The U.S. Air Force no doubt has sound operational reasons for asking Space Exploration Technologies (SpaceX) to consider moving its nascent launch operation to a different location at Vandenberg Air Force Base, Calif., but the timing of the request is puzzling, to say the least.
After all, SpaceX is just a few short months away from inaugurating its Vandenberg pad with the launch of the Defense Department’s TacSat-1 satellite in what previously was to be the debut mission of the company’s Falcon 1 rocket. In fact, had it not been for delays to a classified payload to be launched from a different pad at Vandenberg, the TacSat-1 satellite might already be in orbit.
But the Air Force and National Reconnaissance Office are not comfortable with launches taking place at facilities where critical, and very expensive, national security satellites are awaiting launch from nearby pads. So the lower-priority TacSat-1 launch must wait until the classified payload is safely in orbit. As a result, the Falcon 1 is now slated to debut from the Kwajalein Atoll carrying another payload.
Similar concerns are behind the Air Force’s pressure on SpaceX to vacate its yet-to-be-used Falcon 1 pad at Vandenberg’s Space Launch Complex (SLC) 3 West. That pad is adjacent to the Atlas 5 pad at SLC-3 East, and service officials worry that a Falcon 1 accident could damage that pad and interrupt launches of national security satellites.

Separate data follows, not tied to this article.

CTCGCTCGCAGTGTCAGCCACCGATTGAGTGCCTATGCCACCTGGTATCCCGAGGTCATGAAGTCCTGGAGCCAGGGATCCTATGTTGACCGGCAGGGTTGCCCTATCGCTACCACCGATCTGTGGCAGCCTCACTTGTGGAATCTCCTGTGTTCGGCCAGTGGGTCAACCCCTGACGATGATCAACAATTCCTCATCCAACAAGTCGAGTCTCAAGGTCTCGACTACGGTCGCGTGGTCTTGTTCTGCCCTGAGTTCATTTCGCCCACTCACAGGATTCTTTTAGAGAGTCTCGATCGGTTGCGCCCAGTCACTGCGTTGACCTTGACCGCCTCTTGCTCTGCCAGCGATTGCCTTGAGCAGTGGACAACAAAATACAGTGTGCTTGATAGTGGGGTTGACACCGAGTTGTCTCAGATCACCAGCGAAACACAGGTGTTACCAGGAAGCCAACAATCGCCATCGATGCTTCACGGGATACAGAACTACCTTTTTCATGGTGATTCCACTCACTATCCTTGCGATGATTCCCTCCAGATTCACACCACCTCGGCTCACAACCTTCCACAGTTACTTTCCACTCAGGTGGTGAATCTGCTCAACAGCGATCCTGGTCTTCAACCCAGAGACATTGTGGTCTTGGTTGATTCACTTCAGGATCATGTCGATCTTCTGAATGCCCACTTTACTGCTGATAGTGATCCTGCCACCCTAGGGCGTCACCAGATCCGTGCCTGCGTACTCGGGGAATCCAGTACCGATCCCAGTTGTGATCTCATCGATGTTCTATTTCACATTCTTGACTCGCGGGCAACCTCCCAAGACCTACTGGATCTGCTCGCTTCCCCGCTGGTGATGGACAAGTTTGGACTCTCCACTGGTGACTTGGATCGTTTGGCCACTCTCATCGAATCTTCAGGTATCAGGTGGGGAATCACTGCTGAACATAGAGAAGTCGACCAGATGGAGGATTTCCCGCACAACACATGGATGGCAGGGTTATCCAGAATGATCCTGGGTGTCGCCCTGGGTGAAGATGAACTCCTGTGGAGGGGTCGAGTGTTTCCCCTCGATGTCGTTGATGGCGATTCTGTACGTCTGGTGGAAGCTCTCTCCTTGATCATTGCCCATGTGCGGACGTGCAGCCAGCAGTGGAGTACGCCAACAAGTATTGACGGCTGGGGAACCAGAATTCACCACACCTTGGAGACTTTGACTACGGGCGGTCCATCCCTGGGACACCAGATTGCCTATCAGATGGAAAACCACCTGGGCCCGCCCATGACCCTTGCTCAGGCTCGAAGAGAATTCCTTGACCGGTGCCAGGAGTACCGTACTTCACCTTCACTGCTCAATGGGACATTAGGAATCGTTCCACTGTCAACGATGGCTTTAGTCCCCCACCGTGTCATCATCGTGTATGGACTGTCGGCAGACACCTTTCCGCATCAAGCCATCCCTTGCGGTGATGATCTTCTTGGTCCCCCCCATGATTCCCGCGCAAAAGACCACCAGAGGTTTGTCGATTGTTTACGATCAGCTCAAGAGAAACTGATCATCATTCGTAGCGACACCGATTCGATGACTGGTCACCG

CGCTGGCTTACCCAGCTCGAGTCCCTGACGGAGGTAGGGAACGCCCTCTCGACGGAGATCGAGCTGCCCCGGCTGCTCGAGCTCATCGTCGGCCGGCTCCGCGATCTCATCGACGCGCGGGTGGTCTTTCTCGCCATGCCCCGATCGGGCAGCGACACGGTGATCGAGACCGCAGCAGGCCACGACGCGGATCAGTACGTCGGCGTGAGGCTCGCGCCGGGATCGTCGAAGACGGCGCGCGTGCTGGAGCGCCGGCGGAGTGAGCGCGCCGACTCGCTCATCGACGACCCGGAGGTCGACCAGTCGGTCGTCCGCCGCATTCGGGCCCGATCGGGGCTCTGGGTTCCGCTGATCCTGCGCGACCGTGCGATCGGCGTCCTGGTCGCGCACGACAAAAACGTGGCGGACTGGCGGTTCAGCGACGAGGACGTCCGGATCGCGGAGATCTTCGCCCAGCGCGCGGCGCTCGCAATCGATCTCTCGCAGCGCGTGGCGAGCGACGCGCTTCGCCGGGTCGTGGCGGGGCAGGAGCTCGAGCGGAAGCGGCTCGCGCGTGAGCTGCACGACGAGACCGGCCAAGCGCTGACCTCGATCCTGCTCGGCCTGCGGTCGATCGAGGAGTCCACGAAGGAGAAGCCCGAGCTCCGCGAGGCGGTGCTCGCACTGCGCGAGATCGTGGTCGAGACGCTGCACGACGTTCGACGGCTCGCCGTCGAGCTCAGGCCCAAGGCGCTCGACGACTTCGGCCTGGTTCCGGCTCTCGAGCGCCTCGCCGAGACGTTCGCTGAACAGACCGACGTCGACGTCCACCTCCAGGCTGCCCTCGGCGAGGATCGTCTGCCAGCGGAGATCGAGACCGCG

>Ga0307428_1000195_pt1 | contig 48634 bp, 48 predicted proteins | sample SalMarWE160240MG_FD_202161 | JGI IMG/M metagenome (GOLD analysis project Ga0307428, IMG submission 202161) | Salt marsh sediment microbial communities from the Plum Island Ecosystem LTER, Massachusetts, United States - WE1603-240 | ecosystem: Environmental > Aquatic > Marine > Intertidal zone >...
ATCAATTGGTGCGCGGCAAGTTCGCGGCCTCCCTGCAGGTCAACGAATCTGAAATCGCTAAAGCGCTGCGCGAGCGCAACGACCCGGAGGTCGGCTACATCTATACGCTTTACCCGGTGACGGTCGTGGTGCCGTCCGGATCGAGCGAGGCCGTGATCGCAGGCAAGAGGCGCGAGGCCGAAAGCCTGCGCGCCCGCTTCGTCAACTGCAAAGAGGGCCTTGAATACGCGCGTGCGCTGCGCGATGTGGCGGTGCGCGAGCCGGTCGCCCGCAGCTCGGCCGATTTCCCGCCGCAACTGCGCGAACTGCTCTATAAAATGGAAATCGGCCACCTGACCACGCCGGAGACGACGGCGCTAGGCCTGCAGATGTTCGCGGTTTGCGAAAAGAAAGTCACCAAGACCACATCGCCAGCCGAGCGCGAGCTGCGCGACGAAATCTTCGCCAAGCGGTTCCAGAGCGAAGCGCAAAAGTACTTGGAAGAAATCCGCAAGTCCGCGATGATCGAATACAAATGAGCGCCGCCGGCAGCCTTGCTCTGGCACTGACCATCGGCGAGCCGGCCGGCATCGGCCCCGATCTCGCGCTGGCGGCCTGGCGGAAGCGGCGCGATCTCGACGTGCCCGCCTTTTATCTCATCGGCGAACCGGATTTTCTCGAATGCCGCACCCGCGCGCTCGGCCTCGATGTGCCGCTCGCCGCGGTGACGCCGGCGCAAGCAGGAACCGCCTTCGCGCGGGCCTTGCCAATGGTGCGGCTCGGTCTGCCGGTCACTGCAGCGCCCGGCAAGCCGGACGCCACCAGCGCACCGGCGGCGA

If the danger is real, then there can be little argument that SpaceX has to move: Even the company’s founder and president, Elon Musk, readily concedes that the payloads to be launched from the Atlas 5 pad at Vandenberg are far more important to U.S. national security than those launched aboard the much smaller Falcon.
But that doesn’t change the fact that SpaceX was awarded a five-year license to use SLC-3 West back in November 2003, and has invested some $7 million in the site. The Air Force, meanwhile, has known since before that license was granted — July 2003, to be more precise — that Lockheed Martin would be establishing an Atlas 5 launch operation at Vandenberg, most likely at SLC-3 East.
So why, then, did the service grant the license in the first place? And why did it stand by for nearly two years while SpaceX spent the time and resources necessary to get the pad into shape to support Falcon 1 operations? Other than a simple bureaucratic snafu, there is no readily apparent explanation.
If SpaceX is forced to move to Vandenberg’s SLC-4, the suggested alternative site, the Air Force must fully compensate the company both for its original investment and for the additional work that might be necessary. And since Congress, as the steward of U.S. taxpayer dollars, will have to sign the check, it would be wise to demand a review of Air Force procedures for licensing out assets at its launch facilities to determine whether any changes are warranted.